Delay of Gratification, Psychopathology, and Personality: Is Low Self-Control Specific to Externalizing Problems?

Robert F. Krueger, Avshalom Caspi, Terrie E. Moffitt, Jennifer White, Magda Stouthamer-Loeber

Research output: Contribution to journalArticlepeer-review

164 Scopus citations

Abstract

We assessed the delay of gratification behavior of 428 twelve-and thirteen-year-old boys, half of whom were known to manifest symptoms of behavioral disturbance. Consistent with the hypothesis that low self-control is a risk factor specific to externalizing (aggressive and delinquent) disorders, boys who showed signs of externalizing disorders tended to seek immediate gratification in a laboratory task more often than both nondisordered boys and boys who showed signs of internalizing (anxious and depressed) disorders. In addition, children who were able to delay immediate gratification were described by their mothers as ego controlled, ego resilient, conscientious, open to experience, and agreeable. These results suggest that poor delay of gratification may be one of a select number of specific risk factors for externalizing disorder, and that good delay of gratification is linked to multiple adaptive tendencies in early adolescence.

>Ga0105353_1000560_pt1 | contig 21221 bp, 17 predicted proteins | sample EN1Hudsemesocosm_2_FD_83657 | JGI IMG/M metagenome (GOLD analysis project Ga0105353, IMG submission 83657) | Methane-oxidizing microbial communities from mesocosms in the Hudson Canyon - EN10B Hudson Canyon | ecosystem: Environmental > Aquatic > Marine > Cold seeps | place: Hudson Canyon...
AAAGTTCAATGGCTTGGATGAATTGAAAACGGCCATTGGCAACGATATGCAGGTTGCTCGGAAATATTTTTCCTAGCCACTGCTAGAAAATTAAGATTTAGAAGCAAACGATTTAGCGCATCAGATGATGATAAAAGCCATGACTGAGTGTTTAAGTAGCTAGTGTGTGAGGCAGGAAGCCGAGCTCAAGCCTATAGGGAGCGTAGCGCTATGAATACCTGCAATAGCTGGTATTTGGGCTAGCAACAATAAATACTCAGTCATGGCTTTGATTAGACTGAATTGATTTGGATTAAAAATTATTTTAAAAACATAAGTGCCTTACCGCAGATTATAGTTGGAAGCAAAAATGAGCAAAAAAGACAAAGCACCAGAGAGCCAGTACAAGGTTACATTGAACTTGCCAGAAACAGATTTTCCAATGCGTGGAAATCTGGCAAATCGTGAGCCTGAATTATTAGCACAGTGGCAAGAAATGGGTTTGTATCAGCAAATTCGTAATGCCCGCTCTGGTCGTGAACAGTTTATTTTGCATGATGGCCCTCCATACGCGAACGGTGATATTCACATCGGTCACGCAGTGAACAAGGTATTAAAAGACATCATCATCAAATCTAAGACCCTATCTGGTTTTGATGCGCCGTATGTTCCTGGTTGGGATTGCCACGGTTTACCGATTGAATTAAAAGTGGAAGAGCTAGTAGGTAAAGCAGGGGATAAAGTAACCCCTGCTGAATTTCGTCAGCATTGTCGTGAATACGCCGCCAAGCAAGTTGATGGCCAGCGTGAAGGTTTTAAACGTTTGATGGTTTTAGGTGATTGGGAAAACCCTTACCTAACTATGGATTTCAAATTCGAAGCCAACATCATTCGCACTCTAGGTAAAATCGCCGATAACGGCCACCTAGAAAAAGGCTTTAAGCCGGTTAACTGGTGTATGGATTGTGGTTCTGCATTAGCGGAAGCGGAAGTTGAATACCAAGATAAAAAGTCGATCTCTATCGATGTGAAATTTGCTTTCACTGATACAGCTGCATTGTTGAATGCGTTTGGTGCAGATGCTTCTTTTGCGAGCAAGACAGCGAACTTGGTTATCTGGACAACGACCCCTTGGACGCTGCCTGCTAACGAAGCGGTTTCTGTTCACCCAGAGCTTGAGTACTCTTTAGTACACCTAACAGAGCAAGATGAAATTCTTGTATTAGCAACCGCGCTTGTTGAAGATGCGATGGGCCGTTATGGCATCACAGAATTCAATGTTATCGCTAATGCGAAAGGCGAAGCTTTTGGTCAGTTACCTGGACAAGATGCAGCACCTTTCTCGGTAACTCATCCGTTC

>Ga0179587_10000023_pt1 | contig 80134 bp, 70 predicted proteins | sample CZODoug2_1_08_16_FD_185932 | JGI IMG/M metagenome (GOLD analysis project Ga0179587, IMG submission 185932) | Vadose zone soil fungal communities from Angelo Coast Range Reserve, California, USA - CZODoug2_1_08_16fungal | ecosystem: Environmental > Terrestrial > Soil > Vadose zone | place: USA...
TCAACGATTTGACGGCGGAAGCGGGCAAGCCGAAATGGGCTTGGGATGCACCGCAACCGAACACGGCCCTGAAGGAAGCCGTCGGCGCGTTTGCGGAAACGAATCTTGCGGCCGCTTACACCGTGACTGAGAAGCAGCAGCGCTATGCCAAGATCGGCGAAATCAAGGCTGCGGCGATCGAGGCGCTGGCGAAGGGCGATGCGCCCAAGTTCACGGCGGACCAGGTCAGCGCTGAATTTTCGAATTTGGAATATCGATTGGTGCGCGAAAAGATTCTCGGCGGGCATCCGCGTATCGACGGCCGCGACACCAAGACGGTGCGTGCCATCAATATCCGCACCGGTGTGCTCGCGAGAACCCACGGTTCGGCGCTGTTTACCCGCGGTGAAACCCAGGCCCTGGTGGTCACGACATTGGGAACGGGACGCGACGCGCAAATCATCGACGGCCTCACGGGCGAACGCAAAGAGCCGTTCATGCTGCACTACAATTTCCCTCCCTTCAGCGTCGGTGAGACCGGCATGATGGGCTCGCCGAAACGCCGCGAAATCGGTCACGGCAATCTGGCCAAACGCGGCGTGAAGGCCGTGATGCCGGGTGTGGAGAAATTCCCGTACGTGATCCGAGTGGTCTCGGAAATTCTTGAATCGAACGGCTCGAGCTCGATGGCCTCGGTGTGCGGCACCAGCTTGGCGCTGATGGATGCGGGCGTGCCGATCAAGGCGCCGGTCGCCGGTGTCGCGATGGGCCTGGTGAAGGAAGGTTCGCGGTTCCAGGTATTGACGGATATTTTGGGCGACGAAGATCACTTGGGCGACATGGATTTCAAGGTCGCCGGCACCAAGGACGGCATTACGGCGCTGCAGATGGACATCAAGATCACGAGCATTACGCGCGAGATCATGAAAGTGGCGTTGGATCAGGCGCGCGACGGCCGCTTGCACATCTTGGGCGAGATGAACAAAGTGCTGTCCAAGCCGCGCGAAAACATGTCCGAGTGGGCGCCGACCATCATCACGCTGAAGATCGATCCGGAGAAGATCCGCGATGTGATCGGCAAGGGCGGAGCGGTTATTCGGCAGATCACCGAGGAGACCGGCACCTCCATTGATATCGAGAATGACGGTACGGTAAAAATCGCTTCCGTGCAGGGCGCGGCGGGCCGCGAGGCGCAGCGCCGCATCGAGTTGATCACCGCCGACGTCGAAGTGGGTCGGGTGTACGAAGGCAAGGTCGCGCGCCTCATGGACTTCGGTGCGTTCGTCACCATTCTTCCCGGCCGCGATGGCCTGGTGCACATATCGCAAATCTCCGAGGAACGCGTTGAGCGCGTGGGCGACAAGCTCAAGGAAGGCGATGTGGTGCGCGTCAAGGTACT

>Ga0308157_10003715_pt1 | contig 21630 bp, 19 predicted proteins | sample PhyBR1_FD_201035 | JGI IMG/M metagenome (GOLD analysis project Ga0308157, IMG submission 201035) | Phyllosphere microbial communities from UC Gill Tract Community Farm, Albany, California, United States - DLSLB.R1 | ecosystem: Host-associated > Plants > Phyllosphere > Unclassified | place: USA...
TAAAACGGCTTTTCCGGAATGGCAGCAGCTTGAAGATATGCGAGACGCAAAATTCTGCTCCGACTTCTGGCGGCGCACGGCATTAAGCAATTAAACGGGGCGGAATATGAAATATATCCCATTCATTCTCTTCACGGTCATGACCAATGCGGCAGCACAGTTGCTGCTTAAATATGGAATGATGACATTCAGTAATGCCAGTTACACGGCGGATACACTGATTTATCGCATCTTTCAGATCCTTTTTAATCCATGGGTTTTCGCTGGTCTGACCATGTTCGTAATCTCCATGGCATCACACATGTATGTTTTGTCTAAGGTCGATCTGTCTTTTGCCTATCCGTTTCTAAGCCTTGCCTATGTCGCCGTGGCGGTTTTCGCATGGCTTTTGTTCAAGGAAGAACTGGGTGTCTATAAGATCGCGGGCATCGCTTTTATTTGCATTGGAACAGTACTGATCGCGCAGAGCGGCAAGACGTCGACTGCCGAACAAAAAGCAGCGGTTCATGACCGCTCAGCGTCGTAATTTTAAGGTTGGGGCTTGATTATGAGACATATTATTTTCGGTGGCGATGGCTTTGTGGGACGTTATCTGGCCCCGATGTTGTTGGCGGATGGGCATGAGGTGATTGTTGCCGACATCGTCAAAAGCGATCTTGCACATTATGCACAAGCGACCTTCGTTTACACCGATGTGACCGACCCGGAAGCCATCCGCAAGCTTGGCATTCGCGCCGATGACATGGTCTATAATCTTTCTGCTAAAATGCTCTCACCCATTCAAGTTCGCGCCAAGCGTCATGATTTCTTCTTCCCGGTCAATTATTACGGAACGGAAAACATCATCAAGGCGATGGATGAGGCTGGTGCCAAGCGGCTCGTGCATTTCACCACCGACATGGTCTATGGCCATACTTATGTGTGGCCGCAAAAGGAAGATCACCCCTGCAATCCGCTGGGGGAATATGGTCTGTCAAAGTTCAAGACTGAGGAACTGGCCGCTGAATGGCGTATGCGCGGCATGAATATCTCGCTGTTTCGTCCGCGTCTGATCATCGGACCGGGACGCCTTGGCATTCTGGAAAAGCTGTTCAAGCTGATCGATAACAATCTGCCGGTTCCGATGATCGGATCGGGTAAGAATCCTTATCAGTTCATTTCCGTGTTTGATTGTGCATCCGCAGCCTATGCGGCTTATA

Original languageEnglish (US)
Pages (from-to)107-129
Number of pages23
JournalJournal of Personality
Volume64
Issue number1
DOIs
StatePublished - Mar 1996

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